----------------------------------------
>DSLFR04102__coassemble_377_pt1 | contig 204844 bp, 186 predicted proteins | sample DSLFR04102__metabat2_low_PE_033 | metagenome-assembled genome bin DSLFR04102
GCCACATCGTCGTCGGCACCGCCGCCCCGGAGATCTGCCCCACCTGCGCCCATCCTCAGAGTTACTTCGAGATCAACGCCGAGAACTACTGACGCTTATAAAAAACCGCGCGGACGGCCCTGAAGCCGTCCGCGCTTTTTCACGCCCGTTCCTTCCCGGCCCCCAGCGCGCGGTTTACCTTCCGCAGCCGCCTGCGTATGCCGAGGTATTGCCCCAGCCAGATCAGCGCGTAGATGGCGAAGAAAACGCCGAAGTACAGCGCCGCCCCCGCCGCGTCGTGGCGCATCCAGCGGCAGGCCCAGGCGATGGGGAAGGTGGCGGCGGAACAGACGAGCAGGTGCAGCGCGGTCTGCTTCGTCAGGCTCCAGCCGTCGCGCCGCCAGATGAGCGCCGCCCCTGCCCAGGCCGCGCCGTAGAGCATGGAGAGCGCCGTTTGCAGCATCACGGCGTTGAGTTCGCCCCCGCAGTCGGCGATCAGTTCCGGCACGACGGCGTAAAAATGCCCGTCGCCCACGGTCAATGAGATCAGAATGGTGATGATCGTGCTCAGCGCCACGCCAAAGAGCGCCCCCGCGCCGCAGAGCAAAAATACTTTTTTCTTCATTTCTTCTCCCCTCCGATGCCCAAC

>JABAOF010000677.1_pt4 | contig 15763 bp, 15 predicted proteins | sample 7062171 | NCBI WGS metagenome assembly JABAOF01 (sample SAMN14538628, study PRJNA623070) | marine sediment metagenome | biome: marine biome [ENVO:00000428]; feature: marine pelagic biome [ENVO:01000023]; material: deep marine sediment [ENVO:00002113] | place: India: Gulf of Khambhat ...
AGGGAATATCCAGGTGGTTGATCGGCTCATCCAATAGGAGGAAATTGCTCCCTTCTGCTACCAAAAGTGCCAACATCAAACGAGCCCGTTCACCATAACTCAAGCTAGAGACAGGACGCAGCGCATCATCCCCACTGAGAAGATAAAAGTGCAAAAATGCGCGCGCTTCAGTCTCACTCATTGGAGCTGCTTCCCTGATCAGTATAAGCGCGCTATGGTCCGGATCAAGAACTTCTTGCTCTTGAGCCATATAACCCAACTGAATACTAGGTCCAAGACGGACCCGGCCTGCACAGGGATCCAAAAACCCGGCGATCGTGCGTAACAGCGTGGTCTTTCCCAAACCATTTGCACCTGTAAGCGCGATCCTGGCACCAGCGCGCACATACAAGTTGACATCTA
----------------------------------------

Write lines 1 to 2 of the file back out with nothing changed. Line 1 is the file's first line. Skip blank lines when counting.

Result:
>DSLFR04102__coassemble_377_pt1 | contig 204844 bp, 186 predicted proteins | sample DSLFR04102__metabat2_low_PE_033 | metagenome-assembled genome bin DSLFR04102
GCCACATCGTCGTCGGCACCGCCGCCCCGGAGATCTGCCCCACCTGCGCCCATCCTCAGAGTTACTTCGAGATCAACGCCGAGAACTACTGACGCTTATAAAAAACCGCGCGGACGGCCCTGAAGCCGTCCGCGCTTTTTCACGCCCGTTCCTTCCCGGCCCCCAGCGCGCGGTTTACCTTCCGCAGCCGCCTGCGTATGCCGAGGTATTGCCCCAGCCAGATCAGCGCGTAGATGGCGAAGAAAACGCCGAAGTACAGCGCCGCCCCCGCCGCGTCGTGGCGCATCCAGCGGCAGGCCCAGGCGATGGGGAAGGTGGCGGCGGAACAGACGAGCAGGTGCAGCGCGGTCTGCTTCGTCAGGCTCCAGCCGTCGCGCCGCCAGATGAGCGCCGCCCCTGCCCAGGCCGCGCCGTAGAGCATGGAGAGCGCCGTTTGCAGCATCACGGCGTTGAGTTCGCCCCCGCAGTCGGCGATCAGTTCCGGCACGACGGCGTAAAAATGCCCGTCGCCCACGGTCAATGAGATCAGAATGGTGATGATCGTGCTCAGCGCCACGCCAAAGAGCGCCCCCGCGCCGCAGAGCAAAAATACTTTTTTCTTCATTTCTTCTCCCCTCCGATGCCCAAC